\u201cSince the Reverse L was initially proposed several years
considerable discussion, speculation and debate has taken place,\u201d the letter states. \u201cNot wishing to replay history, quite simply the project was done for one primary reason . . . to provide the students, faculty and staff of Mt. Juliet High School, a school residing within Wilson County and outside of the city, with a safe, easily accessible route serving that facility. We are con\ufb01 dent each of you is fully aware of the deplorable conditions
of Curd Road. A dangerously narrow, curvy road with a 90 degree turn, the Reverse L improves the only access to the school. It is within that cooperative spirit that Mt. Juliet, at its own expense improved
northerly section of Curd/Benders Ferry Roads and installed signals at Lebanon Road.
\u201cWhen the initial city/county burden sharing effort
in early 2007, several County of\ufb01 cials embraced a $950k contribution. This\ufb01 gure was derived based on the projected
guess\u201d costs of the time. Two years later the project was formally bided out and the actual
Another signi\ufb01 cant factor reducing the County\u2019s share was Mt. Juliet\u2019s successfully securing
50% Local Interstate Connector Grant.
combined effects of those reduced the project\u2019s cost and lowered the requested contribution from
of Wilson County\u2019s portion of the Reverse L includes approximately one-half of a 200\u2019 bridge at Cedar Creek, costing
$230k for water line relocation work lying
completely within the County; and approximately 1600 linear feet of road pavement outside the City of Mt. Juliet.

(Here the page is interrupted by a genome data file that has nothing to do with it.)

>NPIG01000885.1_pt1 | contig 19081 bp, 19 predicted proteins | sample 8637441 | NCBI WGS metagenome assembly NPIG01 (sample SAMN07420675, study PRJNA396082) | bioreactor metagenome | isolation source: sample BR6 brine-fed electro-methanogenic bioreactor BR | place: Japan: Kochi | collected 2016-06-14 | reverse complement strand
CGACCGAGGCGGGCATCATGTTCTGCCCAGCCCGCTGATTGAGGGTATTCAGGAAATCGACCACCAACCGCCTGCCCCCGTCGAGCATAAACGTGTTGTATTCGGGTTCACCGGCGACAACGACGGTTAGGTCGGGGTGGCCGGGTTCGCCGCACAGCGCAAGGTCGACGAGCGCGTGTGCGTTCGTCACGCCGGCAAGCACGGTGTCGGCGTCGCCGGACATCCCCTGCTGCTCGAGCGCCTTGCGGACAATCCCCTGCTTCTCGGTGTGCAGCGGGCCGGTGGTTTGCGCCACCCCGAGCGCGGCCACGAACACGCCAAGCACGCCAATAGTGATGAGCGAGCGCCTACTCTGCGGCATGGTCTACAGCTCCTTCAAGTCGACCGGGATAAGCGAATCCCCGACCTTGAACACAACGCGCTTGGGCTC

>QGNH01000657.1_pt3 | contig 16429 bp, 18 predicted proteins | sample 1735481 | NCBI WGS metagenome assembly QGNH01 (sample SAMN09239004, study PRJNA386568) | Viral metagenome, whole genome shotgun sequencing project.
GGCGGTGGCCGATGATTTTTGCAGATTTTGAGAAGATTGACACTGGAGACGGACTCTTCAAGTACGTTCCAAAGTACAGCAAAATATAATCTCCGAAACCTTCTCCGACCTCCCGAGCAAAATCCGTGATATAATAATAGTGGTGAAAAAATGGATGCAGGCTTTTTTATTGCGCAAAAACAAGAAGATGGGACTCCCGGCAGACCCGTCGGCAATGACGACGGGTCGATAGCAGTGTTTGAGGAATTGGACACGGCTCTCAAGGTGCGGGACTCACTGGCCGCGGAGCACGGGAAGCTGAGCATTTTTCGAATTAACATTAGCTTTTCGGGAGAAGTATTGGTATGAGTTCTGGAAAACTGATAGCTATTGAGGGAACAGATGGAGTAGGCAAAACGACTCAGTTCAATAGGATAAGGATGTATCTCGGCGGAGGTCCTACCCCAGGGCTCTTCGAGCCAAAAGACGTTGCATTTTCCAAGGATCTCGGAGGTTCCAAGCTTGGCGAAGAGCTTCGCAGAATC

of Commissioners were not consulted during the process of choosing the location of the new Mt. Juliet High School, they have
Wilson County, its citizens and their children by thus far fully\ufb01 nancing every construction expense of the Reverse L. For the safety of our children a delay was unacceptable. At this time, barring any unforeseen challenges, the road should be open on or about 15 December.
Considering the above, we the Board of Commissioners of the City of Mt. Juliet, respectfully request all Wilson County
those representing the citizens of Mt. Juliet, to contribute their fair share towards this project.\u201d
discussed the possibility of speed bumps or \u201crumble strips\u201d in Mt. Juliet. Mt. Juliet Police Chief Andy Garrett and Public Works Director Marlin Keel, after studying reports and suggestions from MTAS (Municipal Technical Advisory Service) and the Tennessee Department of Transportation, found that speed bumps \u201cmake more people mad than happy.\u201d